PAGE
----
Major drive to refurbish Fiji Schools

Funds needed for furniture, books, stationary and uniforms

Venkat Raman –

While governments and organisations worldwide have been sending ship loads of food and other essential commodities, the immediate need is also to refurbish schools and educational institutions in Fiji, a prominent businessman and community worker has said.

Ahemad Bhamji has just returned from Fiji after visiting a number of schools in some of the areas devastated by Tropical Cyclone Winston which lashed across the South Pacific nation on February 20, 2016.

He said that the government was quick to understand the gravity of the situation and take immediate action.

“We are extremely grateful to the government which was quick to initiate relief efforts to reach food and aid to affected areas. In fact, everyone has risen above political ranks to unite and offer help and assistance. As well as New Zealand, the rest of the world world has responded with money and materials,” he said.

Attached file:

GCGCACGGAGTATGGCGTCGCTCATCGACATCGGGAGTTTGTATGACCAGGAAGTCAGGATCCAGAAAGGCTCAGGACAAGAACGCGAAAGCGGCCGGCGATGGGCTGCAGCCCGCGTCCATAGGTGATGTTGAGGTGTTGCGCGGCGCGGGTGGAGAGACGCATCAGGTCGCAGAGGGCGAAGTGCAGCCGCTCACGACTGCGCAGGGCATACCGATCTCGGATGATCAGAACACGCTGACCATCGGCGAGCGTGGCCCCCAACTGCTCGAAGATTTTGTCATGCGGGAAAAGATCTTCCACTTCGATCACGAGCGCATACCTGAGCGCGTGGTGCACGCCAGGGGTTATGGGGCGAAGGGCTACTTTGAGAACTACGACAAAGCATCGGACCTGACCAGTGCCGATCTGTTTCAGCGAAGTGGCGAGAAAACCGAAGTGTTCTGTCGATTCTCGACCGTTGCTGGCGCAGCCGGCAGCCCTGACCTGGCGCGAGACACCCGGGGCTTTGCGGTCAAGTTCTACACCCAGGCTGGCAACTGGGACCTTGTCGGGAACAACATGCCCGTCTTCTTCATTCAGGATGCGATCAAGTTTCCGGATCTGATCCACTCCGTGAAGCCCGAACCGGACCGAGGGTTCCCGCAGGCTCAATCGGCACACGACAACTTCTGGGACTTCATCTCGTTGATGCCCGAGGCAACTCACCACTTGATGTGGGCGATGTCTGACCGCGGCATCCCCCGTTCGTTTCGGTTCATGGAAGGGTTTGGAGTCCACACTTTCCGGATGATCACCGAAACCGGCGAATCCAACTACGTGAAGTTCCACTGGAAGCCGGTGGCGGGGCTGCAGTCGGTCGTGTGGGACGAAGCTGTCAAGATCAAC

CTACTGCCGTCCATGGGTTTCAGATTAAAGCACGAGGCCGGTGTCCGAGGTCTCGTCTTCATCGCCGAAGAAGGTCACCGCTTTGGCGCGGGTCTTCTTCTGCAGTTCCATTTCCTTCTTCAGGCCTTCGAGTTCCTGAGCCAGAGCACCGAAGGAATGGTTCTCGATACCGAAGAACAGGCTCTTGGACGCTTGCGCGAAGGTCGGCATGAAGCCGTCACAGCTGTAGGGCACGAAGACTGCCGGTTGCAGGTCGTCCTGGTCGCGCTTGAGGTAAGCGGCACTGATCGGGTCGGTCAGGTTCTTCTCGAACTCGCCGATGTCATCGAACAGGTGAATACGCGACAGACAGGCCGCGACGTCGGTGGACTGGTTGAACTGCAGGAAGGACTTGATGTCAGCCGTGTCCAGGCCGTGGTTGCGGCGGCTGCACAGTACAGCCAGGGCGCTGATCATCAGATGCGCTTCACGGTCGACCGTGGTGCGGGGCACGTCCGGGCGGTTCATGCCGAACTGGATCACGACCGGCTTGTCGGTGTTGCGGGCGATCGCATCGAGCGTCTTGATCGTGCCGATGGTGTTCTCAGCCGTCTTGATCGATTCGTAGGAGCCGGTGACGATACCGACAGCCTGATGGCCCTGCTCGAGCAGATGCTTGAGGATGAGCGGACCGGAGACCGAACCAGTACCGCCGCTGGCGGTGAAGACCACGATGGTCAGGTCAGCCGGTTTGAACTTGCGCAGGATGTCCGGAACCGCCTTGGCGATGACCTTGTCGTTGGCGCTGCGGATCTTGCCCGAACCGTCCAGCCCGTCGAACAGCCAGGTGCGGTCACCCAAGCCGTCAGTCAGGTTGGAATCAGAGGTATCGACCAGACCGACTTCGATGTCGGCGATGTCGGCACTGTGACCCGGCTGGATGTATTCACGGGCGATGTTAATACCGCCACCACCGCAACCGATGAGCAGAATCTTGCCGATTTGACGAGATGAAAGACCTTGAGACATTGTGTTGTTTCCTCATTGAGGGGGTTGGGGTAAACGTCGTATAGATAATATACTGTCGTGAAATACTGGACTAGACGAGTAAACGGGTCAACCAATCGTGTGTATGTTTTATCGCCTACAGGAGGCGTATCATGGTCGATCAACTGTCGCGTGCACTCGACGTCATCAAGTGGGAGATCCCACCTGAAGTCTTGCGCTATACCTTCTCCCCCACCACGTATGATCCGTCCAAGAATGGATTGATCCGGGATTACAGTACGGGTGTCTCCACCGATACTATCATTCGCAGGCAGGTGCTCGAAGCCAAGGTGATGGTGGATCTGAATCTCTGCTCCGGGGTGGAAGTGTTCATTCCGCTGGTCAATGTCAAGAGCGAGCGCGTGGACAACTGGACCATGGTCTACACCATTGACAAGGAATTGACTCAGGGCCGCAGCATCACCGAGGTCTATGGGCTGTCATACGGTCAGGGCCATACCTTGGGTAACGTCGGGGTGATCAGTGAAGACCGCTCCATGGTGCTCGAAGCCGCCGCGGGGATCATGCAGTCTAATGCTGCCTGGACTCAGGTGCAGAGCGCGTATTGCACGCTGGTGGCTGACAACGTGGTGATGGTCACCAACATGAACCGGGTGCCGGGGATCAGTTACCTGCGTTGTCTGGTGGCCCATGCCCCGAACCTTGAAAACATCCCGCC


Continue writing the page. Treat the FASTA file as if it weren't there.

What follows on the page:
He visited at least 15 schools in Ba and other areas, took photographs to discuss with community leaders and like-minded people in New Zealand and organise funds for refurbishment of the damaged schools.

The photographs, some of them published here and on Page 3 demonstrate the catastrophic effects of Cyclone Winston.

“The schools affected have suffered major damage to their buildings, furniture, libraries and laboratories. The government has made make-shift arrangements by moving affected children to other schools to attend classes or conduct them in temporary facilities. The capital cost of reconstructing these schools will cost millions of dollars but right now, we need to provide basic needs,” he said.

According to Mr Bhamji, the cost of providing a set of table and chair would be about NZ$ 100, in addition to books and uniforms for children.

Thus, a school with 500 children would need NZ$ 1 million.

According to a government estimate, at least 240 schools were destroyed and damaged by the natural disasters.

“The actual extent of damage is being assessed. Aid agencies have praised the government for its ‘colossal efforts’ which led to the reopening of more than 1000 schools and education centre days after the Cyclone hit Fiji. Everyone in Fiji agrees that children should be our priority,” Mr Bhamji said.

“I request businesses and good people of New Zealand to help us to re-equip our schools with their donations,” he added.

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